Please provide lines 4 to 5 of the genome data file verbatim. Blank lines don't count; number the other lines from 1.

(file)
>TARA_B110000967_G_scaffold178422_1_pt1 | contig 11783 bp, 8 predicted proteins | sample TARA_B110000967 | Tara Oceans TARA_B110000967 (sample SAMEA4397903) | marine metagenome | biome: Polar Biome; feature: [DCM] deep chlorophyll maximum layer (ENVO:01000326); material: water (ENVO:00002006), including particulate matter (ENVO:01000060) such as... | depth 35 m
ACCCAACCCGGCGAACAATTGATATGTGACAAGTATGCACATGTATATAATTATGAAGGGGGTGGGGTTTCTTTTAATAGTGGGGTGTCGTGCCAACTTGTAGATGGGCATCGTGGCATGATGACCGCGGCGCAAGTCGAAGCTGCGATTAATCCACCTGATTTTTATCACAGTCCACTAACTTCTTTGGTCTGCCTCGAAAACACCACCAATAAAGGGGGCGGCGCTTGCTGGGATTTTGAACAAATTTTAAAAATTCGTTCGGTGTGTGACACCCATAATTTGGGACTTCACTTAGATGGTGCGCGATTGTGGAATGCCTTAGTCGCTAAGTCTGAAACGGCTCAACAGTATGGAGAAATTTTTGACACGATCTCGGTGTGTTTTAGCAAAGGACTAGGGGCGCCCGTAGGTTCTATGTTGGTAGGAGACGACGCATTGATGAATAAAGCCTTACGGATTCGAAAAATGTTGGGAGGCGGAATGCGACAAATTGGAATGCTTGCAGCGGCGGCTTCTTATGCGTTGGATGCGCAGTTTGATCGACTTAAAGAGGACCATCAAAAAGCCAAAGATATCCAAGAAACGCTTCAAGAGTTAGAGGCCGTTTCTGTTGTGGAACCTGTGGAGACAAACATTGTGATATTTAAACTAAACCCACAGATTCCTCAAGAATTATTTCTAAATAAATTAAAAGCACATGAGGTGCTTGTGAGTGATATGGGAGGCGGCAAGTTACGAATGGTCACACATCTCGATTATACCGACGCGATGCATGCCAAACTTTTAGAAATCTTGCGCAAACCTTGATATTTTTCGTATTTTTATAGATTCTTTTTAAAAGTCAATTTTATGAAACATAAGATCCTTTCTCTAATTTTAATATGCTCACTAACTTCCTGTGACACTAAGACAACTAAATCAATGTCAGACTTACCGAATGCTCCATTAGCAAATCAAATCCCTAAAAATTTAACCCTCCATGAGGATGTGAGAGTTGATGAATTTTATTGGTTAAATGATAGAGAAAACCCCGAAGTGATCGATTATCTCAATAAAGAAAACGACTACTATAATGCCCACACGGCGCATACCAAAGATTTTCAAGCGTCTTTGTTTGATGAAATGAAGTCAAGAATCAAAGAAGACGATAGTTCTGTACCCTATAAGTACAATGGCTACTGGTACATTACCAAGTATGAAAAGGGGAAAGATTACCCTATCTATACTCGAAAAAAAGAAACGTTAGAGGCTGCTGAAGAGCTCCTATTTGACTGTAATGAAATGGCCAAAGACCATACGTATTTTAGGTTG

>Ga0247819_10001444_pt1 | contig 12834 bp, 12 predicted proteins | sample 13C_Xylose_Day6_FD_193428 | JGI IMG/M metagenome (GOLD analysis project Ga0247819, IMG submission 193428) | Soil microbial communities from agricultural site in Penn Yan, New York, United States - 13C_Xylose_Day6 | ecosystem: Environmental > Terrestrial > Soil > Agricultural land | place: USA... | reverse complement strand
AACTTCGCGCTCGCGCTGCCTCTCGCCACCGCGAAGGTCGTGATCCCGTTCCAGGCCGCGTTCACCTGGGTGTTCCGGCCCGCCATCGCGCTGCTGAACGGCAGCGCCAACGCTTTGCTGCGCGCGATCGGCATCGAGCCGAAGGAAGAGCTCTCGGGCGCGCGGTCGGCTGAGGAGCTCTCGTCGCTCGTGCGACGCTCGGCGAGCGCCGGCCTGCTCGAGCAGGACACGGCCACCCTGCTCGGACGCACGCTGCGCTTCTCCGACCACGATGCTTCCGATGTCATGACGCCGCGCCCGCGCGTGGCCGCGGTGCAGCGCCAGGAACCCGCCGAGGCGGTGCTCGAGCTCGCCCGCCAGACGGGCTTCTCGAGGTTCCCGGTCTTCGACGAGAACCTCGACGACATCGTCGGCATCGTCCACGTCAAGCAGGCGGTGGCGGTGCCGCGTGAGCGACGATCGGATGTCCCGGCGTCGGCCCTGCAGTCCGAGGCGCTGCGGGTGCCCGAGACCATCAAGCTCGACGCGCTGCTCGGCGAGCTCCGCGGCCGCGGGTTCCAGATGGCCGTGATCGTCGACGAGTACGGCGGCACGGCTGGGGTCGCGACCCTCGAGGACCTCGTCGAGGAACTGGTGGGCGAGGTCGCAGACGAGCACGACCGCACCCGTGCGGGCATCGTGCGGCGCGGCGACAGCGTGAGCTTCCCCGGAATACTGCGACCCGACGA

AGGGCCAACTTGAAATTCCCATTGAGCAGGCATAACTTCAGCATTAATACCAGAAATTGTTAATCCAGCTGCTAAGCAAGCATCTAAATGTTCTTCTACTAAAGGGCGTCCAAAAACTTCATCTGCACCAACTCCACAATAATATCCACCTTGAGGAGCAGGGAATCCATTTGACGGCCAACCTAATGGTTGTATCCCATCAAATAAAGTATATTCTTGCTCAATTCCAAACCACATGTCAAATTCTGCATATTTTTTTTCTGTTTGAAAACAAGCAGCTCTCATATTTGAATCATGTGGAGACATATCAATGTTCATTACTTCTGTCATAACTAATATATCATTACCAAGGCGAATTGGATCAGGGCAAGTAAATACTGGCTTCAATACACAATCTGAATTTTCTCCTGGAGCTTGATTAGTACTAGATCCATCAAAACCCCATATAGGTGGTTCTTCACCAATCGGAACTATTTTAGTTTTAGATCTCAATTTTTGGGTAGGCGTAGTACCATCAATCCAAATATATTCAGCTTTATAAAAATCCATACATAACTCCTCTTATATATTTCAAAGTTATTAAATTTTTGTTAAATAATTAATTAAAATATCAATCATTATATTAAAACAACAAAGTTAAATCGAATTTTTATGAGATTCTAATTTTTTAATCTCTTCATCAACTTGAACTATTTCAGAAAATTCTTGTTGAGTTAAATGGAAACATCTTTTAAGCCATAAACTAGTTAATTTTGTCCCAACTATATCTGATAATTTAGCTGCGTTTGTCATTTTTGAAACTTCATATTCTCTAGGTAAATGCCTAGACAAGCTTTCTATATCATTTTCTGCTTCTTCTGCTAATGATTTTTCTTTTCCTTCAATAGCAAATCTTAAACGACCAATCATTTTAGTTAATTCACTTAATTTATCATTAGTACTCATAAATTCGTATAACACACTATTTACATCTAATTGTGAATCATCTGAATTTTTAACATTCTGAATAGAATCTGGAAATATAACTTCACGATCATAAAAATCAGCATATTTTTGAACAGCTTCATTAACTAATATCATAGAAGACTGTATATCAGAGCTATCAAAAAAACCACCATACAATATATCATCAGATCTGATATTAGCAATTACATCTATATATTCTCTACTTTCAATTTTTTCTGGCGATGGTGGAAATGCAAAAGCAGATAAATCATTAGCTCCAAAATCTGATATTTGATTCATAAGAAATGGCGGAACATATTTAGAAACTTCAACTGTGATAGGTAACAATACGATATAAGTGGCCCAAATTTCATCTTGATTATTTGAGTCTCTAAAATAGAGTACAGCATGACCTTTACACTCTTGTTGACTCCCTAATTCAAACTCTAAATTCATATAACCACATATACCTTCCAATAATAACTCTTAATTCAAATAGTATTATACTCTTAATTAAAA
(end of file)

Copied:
AACTTCGCGCTCGCGCTGCCTCTCGCCACCGCGAAGGTCGTGATCCCGTTCCAGGCCGCGTTCACCTGGGTGTTCCGGCCCGCCATCGCGCTGCTGAACGGCAGCGCCAACGCTTTGCTGCGCGCGATCGGCATCGAGCCGAAGGAAGAGCTCTCGGGCGCGCGGTCGGCTGAGGAGCTCTCGTCGCTCGTGCGACGCTCGGCGAGCGCCGGCCTGCTCGAGCAGGACACGGCCACCCTGCTCGGACGCACGCTGCGCTTCTCCGACCACGATGCTTCCGATGTCATGACGCCGCGCCCGCGCGTGGCCGCGGTGCAGCGCCAGGAACCCGCCGAGGCGGTGCTCGAGCTCGCCCGCCAGACGGGCTTCTCGAGGTTCCCGGTCTTCGACGAGAACCTCGACGACATCGTCGGCATCGTCCACGTCAAGCAGGCGGTGGCGGTGCCGCGTGAGCGACGATCGGATGTCCCGGCGTCGGCCCTGCAGTCCGAGGCGCTGCGGGTGCCCGAGACCATCAAGCTCGACGCGCTGCTCGGCGAGCTCCGCGGCCGCGGGTTCCAGATGGCCGTGATCGTCGACGAGTACGGCGGCACGGCTGGGGTCGCGACCCTCGAGGACCTCGTCGAGGAACTGGTGGGCGAGGTCGCAGACGAGCACGACCGCACCCGTGCGGGCATCGTGCGGCGCGGCGACAGCGTGAGCTTCCCCGGAATACTGCGACCCGACGA

AGGGCCAACTTGAAATTCCCATTGAGCAGGCATAACTTCAGCATTAATACCAGAAATTGTTAATCCAGCTGCTAAGCAAGCATCTAAATGTTCTTCTACTAAAGGGCGTCCAAAAACTTCATCTGCACCAACTCCACAATAATATCCACCTTGAGGAGCAGGGAATCCATTTGACGGCCAACCTAATGGTTGTATCCCATCAAATAAAGTATATTCTTGCTCAATTCCAAACCACATGTCAAATTCTGCATATTTTTTTTCTGTTTGAAAACAAGCAGCTCTCATATTTGAATCATGTGGAGACATATCAATGTTCATTACTTCTGTCATAACTAATATATCATTACCAAGGCGAATTGGATCAGGGCAAGTAAATACTGGCTTCAATACACAATCTGAATTTTCTCCTGGAGCTTGATTAGTACTAGATCCATCAAAACCCCATATAGGTGGTTCTTCACCAATCGGAACTATTTTAGTTTTAGATCTCAATTTTTGGGTAGGCGTAGTACCATCAATCCAAATATATTCAGCTTTATAAAAATCCATACATAACTCCTCTTATATATTTCAAAGTTATTAAATTTTTGTTAAATAATTAATTAAAATATCAATCATTATATTAAAACAACAAAGTTAAATCGAATTTTTATGAGATTCTAATTTTTTAATCTCTTCATCAACTTGAACTATTTCAGAAAATTCTTGTTGAGTTAAATGGAAACATCTTTTAAGCCATAAACTAGTTAATTTTGTCCCAACTATATCTGATAATTTAGCTGCGTTTGTCATTTTTGAAACTTCATATTCTCTAGGTAAATGCCTAGACAAGCTTTCTATATCATTTTCTGCTTCTTCTGCTAATGATTTTTCTTTTCCTTCAATAGCAAATCTTAAACGACCAATCATTTTAGTTAATTCACTTAATTTATCATTAGTACTCATAAATTCGTATAACACACTATTTACATCTAATTGTGAATCATCTGAATTTTTAACATTCTGAATAGAATCTGGAAATATAACTTCACGATCATAAAAATCAGCATATTTTTGAACAGCTTCATTAACTAATATCATAGAAGACTGTATATCAGAGCTATCAAAAAAACCACCATACAATATATCATCAGATCTGATATTAGCAATTACATCTATATATTCTCTACTTTCAATTTTTTCTGGCGATGGTGGAAATGCAAAAGCAGATAAATCATTAGCTCCAAAATCTGATATTTGATTCATAAGAAATGGCGGAACATATTTAGAAACTTCAACTGTGATAGGTAACAATACGATATAAGTGGCCCAAATTTCATCTTGATTATTTGAGTCTCTAAAATAGAGTACAGCATGACCTTTACACTCTTGTTGACTCCCTAATTCAAACTCTAAATTCATATAACCACATATACCTTCCAATAATAACTCTTAATTCAAATAGTATTATACTCTTAATTAAAA